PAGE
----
At the beginning of Year Three, my youngest child graduated from high school, and I anticipated that my mom’s absence would be felt at graduation. But it wasn’t so bad after all. I wore my necklace that contains some of her ashes and carried her with me in my heart – as I do every day. In Year Three, I feel ready to resume my life in earnest – albeit a different version than I was living a couple years ago. I have lightened my load, tried a lot of new things, and assumed some new roles. I still don’t know “what’s next” but am at peace with not knowing. I’ve always sensed there was some kind of divine hand involved in the events that transpired following the death of my mother and that important work was being done, no matter how bewildering it appeared on the surface. “Believe in the integrity and value of the jagged path,” advised Cheryl Strayed, author of Wild. Amen to that.

Although I still miss my mom every single day, thank God her second angelversary was nothing like the first. On the actual anniversary, I took it easy. I walked the labyrinth just as I did the day she died, and it felt quite the same. The weather was the same, and feelings of loss and sadness lingered in the humid air. When I stepped out of my car, a bunch of purple irises greeted me, just as they did the day she died. As I walked the labyrinth, two young girls noticed a butterfly right next to my car, which reminded me of when my daughter told me she noticed the first butterfly of the year the day my mom died.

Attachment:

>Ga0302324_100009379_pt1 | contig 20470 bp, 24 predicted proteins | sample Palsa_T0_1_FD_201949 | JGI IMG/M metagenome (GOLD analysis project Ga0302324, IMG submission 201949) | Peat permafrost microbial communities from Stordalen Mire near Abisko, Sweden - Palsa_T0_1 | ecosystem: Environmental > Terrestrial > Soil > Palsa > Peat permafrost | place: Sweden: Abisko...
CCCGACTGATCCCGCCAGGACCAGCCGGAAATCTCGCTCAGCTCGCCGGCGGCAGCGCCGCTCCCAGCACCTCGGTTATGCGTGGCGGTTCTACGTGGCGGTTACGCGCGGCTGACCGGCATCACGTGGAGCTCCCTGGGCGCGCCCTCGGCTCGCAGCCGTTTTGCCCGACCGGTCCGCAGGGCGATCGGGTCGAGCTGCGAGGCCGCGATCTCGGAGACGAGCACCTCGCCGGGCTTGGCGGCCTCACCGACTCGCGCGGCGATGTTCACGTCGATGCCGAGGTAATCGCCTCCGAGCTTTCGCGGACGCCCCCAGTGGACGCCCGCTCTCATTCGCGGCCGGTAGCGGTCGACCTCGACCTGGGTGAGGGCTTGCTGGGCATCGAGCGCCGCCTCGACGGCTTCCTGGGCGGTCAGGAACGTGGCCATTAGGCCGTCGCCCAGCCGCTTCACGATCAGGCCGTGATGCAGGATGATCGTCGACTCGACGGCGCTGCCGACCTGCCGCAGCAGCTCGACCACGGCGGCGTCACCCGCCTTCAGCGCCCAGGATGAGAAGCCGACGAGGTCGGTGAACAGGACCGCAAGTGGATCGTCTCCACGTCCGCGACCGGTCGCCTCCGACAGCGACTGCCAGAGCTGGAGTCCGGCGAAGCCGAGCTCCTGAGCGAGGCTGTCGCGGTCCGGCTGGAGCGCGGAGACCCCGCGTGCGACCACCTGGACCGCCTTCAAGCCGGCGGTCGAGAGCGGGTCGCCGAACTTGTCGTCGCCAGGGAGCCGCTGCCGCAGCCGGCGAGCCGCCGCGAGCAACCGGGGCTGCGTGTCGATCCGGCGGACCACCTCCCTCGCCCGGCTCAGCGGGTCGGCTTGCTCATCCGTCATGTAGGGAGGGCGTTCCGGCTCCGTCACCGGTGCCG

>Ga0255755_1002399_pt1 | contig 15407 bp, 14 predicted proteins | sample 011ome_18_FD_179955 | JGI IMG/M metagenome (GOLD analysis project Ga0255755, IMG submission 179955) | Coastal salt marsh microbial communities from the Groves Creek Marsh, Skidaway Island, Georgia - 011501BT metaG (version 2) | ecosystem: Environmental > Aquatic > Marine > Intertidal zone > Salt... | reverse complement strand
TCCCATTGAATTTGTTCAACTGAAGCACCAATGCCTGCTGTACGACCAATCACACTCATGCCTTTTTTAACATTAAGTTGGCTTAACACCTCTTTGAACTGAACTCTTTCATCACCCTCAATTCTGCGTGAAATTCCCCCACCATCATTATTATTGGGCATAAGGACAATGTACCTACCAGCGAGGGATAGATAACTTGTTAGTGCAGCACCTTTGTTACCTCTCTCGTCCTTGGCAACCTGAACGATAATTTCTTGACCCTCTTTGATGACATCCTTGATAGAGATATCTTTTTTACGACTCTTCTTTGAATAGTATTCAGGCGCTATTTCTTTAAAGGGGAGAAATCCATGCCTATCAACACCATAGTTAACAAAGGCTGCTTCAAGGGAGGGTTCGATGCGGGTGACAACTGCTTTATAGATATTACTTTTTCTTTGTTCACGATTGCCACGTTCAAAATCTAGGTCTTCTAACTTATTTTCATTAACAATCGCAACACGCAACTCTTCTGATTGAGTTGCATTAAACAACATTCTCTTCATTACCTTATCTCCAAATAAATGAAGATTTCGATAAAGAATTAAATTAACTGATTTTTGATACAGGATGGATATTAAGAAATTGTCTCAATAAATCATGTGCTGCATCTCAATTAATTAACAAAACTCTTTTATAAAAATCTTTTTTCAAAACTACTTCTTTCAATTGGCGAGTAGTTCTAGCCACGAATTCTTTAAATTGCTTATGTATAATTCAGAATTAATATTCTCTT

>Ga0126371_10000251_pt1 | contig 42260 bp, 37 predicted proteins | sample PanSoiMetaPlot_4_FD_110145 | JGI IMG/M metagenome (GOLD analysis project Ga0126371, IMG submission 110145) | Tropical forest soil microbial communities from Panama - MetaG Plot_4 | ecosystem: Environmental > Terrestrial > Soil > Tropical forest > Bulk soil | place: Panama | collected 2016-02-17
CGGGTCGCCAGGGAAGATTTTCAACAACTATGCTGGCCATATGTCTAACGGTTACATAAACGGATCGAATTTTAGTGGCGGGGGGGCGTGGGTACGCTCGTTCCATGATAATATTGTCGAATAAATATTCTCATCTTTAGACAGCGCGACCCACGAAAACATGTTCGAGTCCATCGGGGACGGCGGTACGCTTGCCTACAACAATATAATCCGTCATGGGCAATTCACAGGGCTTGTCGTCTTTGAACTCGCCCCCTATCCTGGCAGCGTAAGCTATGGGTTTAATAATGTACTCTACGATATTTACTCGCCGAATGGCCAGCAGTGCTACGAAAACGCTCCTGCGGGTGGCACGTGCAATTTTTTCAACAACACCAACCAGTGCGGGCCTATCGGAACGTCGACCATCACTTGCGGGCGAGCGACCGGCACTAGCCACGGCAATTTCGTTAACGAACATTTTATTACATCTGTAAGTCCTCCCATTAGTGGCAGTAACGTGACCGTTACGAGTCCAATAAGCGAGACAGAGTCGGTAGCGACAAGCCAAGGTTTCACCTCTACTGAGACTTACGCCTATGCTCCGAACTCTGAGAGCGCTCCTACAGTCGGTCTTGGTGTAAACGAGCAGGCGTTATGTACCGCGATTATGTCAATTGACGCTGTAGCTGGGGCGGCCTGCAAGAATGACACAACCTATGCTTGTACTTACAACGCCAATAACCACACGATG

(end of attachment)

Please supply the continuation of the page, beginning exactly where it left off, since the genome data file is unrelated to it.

I took a long walk and felt grateful for having such a wonderful mom in my life for as long as I did, for her voice that continues to echo inside my head and heart, for the dreams in which we are together again for a few awesome moments, and for the dear souls who have come into my life as a result of our shared grief. A couple days earlier, I’d found in my dad’s freezer the last remaining bags of strawberries my mom had picked. I visited my dad on the evening of my mom’s angelversary, and we enjoyed strawberry shortcake made with her hand-picked strawberries.

As the sun set, I took another walk and felt strong and peaceful. Strong because now I can handle the grief that threatened to shatter me last year. I can handle my mom being gone, although I really miss talking with her (though sometimes we have conversations in dreams). It occurred to me that a year ago, I wanted nothing more than to feel the way I feel now, and I am immensely grateful for that.